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US Army learning about benefits of vitamin D to trauma – Dec 2013

Army generals visit Grady Hospital to learn about Vitamin D3 research

Written by Valerie J. Morgan, On Common Ground News

ATLANTA- -Dr. L. Ray Matthews, associate professor of surgery at Morehouse School of Medicine, is sharing his innovative research on the use of Vitamin D3 in trauma patients with the U.S. Army.

Matthews met this week with U.S. Army Brigadier Gen. C. David Turner, Commander of the U.S. Army Corps of Engineers, South Pacific Division and retired Brigadier Gen. Arnold N. Gordon-Bray to discuss how the Army might benefit from the Grady Memorial Hospital/Morehouse Department of Surgery research.

"Vitamin D3 would improve performance of soldiers by improving muscle strength, endurance, decreasing fatigue, and reducing injuries," said Matthews, who is surgical critical care director at Grady Memorial Hospital. "The military is spending 10 percent of its budget on health care costs which are expected to rise by 28% over the next 20 years. The military can also save a lot of money by investing in a very inexpensive vitamin/hormone called vitamin D."

Matthews has been studying Vitamin D for 11 years. He has seen the benefits in patients at Grady as well as in student athletes. At Martin Luther King Jr. High School in DeKalb County, he assisted a parent-led initiative with the school's football team in learning about the benefits of Vitamin D3 supplements as a means of preventing and reducing injuries on the field. As a result, MLK's football team has only had 2 concussions over the last three years.

Vitamin D3 is a steroid hormone that controls 3,000 out of 30,000 genes including the immune response system and the inflammatory response system. While 90 percent of vitamin D is produced by the sun, our skin, liver, and kidneys, only 10 percent of vitamin D3 comes from dietary foods.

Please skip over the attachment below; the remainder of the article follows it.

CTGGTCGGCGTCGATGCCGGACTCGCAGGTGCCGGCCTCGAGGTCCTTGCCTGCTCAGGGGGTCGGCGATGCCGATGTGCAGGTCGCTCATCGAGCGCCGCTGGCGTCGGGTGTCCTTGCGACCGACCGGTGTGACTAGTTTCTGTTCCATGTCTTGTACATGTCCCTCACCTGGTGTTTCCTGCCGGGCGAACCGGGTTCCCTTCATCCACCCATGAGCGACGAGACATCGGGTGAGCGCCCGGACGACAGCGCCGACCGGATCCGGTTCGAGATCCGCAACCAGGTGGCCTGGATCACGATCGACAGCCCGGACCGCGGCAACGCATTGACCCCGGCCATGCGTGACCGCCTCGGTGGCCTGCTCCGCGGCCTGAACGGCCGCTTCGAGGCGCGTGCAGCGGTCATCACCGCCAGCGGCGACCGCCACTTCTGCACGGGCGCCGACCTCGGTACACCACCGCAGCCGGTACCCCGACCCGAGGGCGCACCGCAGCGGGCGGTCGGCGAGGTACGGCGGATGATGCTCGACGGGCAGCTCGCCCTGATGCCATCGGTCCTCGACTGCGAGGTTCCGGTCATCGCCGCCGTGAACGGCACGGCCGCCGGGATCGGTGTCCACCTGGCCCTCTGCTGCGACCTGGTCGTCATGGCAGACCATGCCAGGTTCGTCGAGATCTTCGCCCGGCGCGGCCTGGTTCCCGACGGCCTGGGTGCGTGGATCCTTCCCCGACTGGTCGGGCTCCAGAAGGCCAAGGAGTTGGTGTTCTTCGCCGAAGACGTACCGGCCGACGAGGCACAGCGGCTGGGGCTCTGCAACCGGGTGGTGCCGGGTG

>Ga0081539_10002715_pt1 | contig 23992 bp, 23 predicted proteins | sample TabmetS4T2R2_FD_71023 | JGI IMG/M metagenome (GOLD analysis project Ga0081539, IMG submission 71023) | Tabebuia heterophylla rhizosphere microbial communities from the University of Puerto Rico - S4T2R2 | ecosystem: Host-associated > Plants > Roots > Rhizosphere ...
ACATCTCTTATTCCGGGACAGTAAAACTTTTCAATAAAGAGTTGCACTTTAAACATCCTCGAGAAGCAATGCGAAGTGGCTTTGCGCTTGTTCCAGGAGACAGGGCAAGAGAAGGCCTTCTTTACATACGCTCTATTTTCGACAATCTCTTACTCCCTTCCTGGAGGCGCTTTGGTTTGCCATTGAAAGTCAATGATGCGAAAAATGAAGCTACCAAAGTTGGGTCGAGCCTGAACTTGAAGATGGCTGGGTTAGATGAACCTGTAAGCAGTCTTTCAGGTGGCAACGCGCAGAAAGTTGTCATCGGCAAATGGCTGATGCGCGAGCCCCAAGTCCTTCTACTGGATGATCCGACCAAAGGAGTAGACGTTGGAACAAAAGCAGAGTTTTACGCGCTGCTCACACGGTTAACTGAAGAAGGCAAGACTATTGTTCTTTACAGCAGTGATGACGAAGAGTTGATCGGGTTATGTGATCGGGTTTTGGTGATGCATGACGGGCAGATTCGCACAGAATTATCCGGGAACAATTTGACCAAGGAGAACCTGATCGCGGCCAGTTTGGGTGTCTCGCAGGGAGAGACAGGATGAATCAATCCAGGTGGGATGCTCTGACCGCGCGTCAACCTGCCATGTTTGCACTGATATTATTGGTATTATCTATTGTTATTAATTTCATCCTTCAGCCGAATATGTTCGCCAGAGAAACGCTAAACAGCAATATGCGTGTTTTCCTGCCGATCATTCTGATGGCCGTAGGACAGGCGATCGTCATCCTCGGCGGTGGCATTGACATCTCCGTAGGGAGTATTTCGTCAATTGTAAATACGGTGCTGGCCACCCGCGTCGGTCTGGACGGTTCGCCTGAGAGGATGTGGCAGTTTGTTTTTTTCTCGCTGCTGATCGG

At Grady, more than 1,000 trauma patients have benefited from Vitamin D, according to Matthews. Matthews and his research team pioneered the use of a medical cocktail that consists of

  • vitamin D,
  • glutamine,
  • omega 3-faty acids, and
  • progesterone

to treat patients with concussions and traumatic brain injuries. The team has gained recognition for its work, publishing a landmark paper in the American Journal of Surgery that discussed the benefits of vitamin D use in trauma and critically ill patients, such as increased wound healing, decreased hospital costs, decreased length of stays, and decreased mortality rates.

Matthews said his team's research shows that Vitamin D has been key in reducing Morehouse¹s mortality rates to 6.6% for all head injuries, including traumatic brain injuries and gunshot wounds to the head, Matthews said.

"Most of our traumatic brain injury patients are well adjusted, getting married, going back to school, and returning to work," Matthews said.

In 2014, Matthews will travel abroad to present his vitamin D research in the Middle East. He has also been invited to London, England, Spain, and China to present his vitamin D research.

Image
Left to Right: Dr. L. Ray Matthews;
Brigadier Gen. C. David Turner;
Dr. Ed Childs, chairman of Morehouse Department of Surgery


See also VitaminDWiki

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US Army learning about benefits of vitamin D to trauma – Dec 2013        

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